The Way we Speak when Angry
The interactions that are most destructive in relationships are those that express angry criticism or impart a blaming, judgmental attitude toward one's partner.
Anger can overwhelm even the most self-reflective and self-aware person. When you are feeling blamed or criticized, even if the reasons may be valid, your pulse races and your limbic system takes over, making rational thought almost impossible.
Anger is always expressed negatively as criticism and/or blame and it sets off the deep-seated fear that we will be rejected(not important enough) and/or abandoned. It makes sense that such scorn makes it infinitely harder to hold on to our mental equilibrium and emotional balance. So we either angrily strike back defensively or withdraw and become emotionally distant.
I have often noticed that partners usually have no clue as to the real impact of their negative judgments. Someone once said to me: "But mature adults should be able to deal with criticism. It's really just feedback." To which I answer: "But this is YOU giving feedback that he is disappointing you, and you are your partner's main source of safe connection. He no longer feels safe in his most important relationship."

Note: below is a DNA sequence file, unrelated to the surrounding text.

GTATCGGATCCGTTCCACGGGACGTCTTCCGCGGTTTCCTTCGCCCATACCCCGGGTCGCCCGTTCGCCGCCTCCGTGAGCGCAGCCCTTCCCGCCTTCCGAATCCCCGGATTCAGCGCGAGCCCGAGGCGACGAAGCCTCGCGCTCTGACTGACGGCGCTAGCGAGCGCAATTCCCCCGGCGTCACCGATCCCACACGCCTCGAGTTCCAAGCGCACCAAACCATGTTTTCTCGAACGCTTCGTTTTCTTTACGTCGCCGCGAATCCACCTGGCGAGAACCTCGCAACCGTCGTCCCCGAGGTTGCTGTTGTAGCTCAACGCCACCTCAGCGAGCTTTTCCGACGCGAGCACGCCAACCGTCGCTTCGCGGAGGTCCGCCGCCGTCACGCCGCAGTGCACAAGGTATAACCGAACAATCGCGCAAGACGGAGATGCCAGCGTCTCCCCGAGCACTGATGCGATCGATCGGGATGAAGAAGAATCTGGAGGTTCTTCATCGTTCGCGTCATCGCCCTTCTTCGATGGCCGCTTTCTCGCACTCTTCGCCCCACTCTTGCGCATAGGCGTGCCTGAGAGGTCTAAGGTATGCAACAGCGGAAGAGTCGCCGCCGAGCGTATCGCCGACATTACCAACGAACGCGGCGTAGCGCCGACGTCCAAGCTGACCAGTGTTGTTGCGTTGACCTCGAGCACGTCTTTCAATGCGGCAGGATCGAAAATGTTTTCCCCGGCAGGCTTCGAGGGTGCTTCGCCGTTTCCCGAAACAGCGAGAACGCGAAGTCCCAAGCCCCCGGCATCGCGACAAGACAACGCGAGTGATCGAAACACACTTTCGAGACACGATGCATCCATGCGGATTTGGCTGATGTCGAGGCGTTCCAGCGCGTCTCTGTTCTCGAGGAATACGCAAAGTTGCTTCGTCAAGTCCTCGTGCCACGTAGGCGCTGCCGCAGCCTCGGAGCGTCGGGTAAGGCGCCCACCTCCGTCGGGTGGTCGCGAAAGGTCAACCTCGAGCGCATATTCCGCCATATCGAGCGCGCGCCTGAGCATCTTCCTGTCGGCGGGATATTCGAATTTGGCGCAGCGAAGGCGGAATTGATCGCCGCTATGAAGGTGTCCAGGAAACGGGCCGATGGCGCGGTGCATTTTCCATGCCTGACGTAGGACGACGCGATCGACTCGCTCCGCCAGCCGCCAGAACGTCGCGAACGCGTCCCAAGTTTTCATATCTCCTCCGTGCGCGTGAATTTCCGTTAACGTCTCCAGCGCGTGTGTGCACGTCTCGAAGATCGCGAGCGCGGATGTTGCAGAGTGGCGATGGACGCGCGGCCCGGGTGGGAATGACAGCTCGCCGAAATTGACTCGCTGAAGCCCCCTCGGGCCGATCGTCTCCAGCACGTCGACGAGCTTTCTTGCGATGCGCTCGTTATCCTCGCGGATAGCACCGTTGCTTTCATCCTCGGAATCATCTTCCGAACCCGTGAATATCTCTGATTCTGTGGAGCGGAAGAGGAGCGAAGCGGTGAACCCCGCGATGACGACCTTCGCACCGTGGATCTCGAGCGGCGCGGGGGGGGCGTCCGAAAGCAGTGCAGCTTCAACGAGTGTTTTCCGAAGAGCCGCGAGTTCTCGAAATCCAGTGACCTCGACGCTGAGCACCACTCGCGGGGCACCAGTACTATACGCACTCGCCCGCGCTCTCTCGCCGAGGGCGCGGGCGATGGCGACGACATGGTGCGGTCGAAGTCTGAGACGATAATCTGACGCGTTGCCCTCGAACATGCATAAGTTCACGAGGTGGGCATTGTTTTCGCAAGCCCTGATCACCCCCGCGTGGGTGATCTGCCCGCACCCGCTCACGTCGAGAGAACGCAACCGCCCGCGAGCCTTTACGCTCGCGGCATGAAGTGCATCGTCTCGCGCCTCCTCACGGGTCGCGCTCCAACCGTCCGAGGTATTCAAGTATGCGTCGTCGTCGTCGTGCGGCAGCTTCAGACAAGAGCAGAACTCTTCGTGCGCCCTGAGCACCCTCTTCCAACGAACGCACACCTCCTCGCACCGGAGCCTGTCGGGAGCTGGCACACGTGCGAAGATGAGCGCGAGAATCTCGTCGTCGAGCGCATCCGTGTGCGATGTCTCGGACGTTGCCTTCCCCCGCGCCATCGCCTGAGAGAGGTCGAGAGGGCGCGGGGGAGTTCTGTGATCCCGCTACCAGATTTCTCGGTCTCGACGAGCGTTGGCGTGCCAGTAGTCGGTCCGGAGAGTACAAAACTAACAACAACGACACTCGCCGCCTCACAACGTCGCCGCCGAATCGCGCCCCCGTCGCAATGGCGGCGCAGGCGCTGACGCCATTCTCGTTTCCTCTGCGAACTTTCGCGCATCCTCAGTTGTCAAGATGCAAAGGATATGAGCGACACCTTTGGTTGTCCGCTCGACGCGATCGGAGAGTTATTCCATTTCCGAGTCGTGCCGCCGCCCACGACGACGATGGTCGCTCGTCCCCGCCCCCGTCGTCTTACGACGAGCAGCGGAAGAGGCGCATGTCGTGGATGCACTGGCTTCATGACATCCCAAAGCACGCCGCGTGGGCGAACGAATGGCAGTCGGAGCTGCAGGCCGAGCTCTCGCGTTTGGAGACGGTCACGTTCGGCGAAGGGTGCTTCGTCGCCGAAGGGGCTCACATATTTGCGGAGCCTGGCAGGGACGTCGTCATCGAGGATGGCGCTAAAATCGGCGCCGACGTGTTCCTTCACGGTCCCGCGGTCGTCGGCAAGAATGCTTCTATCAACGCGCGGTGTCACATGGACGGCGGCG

MESSAGE: Blaming may feel good in the moment, but the effects can be disastrous. While expressing anger or blame can get your point across, it will also erode your intimate bond.
The point is this: anger is often an indication of deeper feelings--feeling rejected, inadequate, dismissed, not feeling a priority, taken for granted.
So the next time you get angry, stop and think about why you're angry.
Then tell your partner what you feel and what you need in a softer tone, rather than a harsh one(John Gottman, How Marriages Succeed or Fail). For example, this is how Marge feels after her husband bailed on their date night:
After withdrawing and saying nothing for a while, in a raised voice she says: I don't believe this! You always cancel on me to meet up with your stupid friends! Hello! Remember me! You just think about yourself all the time! You never, ever think of me!
The key emotion here is feeling unimportant. Once she identifies this, she can communicate in such a way that her partner can understand her. She can then construct a more coherent and loving start-up to their conversation:
Marge: "Is this a good time to talk about something that's been on my mind?"
Tony: "It is."
Marge: "I feel unimportant when we make plans and you cancel them. I'm sure you don't mean to make me feel that way but I hope you understand. So can we make time this week to do something together?"
In other words, speak from your own needs in a non-blaming and unapologetic tone. Choosing your words and emotions with care is not easy. It takes practice, but once you start using this approach, it can repair and actually strengthen you bond over time.
For further inquiries:
Check out Jim Covington, marriage counselor, at https://www.marriagecounselormanhattan.com
Phone: (917) 656- 4363